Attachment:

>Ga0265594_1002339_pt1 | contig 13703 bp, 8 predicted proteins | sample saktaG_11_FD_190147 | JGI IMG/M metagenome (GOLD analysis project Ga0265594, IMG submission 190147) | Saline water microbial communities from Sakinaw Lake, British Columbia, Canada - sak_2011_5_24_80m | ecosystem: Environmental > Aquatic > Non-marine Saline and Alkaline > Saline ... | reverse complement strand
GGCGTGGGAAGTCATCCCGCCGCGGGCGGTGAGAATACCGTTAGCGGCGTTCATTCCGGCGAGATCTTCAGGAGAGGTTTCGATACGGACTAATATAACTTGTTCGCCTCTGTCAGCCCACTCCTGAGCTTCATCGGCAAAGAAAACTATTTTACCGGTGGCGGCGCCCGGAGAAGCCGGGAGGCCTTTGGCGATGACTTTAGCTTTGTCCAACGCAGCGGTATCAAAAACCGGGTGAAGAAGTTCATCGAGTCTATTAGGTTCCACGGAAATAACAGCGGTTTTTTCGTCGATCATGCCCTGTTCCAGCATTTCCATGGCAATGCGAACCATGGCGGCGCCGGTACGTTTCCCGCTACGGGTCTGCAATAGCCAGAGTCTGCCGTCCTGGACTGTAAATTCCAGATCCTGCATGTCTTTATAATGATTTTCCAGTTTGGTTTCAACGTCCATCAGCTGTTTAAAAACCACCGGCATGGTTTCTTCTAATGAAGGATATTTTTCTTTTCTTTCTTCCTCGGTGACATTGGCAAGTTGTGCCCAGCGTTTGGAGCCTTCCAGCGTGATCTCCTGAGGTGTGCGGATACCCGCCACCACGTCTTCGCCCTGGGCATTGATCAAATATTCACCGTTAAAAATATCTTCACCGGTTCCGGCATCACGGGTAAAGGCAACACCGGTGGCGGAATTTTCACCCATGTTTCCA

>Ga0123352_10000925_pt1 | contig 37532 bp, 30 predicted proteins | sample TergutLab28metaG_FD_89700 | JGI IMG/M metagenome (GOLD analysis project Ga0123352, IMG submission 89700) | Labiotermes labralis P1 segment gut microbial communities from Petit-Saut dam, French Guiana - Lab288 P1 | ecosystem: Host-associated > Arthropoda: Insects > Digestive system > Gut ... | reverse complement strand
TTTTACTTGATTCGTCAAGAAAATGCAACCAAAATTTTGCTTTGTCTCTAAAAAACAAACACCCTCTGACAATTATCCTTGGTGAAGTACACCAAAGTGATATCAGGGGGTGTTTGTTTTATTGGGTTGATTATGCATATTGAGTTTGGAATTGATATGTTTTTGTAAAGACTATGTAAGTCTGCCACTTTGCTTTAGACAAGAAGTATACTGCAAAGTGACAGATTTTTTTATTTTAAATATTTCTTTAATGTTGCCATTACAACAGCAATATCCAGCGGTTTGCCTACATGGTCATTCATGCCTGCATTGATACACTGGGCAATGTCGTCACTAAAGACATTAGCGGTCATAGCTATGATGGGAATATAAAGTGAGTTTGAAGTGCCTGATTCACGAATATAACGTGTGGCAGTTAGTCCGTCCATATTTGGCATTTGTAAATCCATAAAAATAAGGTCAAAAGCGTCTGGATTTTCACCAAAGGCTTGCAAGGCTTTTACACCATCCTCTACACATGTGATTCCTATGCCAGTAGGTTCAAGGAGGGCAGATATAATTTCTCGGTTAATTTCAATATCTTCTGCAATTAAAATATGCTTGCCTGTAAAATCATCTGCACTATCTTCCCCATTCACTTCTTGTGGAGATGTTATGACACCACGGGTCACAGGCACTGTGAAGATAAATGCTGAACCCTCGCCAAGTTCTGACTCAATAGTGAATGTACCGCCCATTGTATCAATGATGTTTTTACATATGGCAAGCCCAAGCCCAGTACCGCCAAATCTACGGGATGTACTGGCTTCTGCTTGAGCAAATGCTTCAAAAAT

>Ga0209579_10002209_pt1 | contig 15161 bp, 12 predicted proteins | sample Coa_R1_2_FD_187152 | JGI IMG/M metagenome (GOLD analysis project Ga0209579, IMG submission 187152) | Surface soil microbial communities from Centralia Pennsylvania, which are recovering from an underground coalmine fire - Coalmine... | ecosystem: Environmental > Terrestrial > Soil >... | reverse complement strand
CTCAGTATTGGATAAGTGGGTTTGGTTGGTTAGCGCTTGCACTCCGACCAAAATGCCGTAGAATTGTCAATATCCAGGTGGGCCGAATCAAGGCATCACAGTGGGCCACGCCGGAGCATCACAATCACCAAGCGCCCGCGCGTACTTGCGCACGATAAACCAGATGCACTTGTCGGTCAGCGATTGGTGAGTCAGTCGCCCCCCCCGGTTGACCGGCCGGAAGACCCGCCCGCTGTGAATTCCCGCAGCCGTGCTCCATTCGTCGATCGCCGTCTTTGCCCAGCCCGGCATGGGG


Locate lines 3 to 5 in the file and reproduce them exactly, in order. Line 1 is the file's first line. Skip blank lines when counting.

>Ga0123352_10000925_pt1 | contig 37532 bp, 30 predicted proteins | sample TergutLab28metaG_FD_89700 | JGI IMG/M metagenome (GOLD analysis project Ga0123352, IMG submission 89700) | Labiotermes labralis P1 segment gut microbial communities from Petit-Saut dam, French Guiana - Lab288 P1 | ecosystem: Host-associated > Arthropoda: Insects > Digestive system > Gut ... | reverse complement strand
TTTTACTTGATTCGTCAAGAAAATGCAACCAAAATTTTGCTTTGTCTCTAAAAAACAAACACCCTCTGACAATTATCCTTGGTGAAGTACACCAAAGTGATATCAGGGGGTGTTTGTTTTATTGGGTTGATTATGCATATTGAGTTTGGAATTGATATGTTTTTGTAAAGACTATGTAAGTCTGCCACTTTGCTTTAGACAAGAAGTATACTGCAAAGTGACAGATTTTTTTATTTTAAATATTTCTTTAATGTTGCCATTACAACAGCAATATCCAGCGGTTTGCCTACATGGTCATTCATGCCTGCATTGATACACTGGGCAATGTCGTCACTAAAGACATTAGCGGTCATAGCTATGATGGGAATATAAAGTGAGTTTGAAGTGCCTGATTCACGAATATAACGTGTGGCAGTTAGTCCGTCCATATTTGGCATTTGTAAATCCATAAAAATAAGGTCAAAAGCGTCTGGATTTTCACCAAAGGCTTGCAAGGCTTTTACACCATCCTCTACACATGTGATTCCTATGCCAGTAGGTTCAAGGAGGGCAGATATAATTTCTCGGTTAATTTCAATATCTTCTGCAATTAAAATATGCTTGCCTGTAAAATCATCTGCACTATCTTCCCCATTCACTTCTTGTGGAGATGTTATGACACCACGGGTCACAGGCACTGTGAAGATAAATGCTGAACCCTCGCCAAGTTCTGACTCAATAGTGAATGTACCGCCCATTGTATCAATGATGTTTTTACATATGGCAAGCCCAAGCCCAGTACCGCCAAATCTACGGGATGTACTGGCTTCTGCTTGAGCAAATGCTTCAAAAAT

>Ga0209579_10002209_pt1 | contig 15161 bp, 12 predicted proteins | sample Coa_R1_2_FD_187152 | JGI IMG/M metagenome (GOLD analysis project Ga0209579, IMG submission 187152) | Surface soil microbial communities from Centralia Pennsylvania, which are recovering from an underground coalmine fire - Coalmine... | ecosystem: Environmental > Terrestrial > Soil >... | reverse complement strand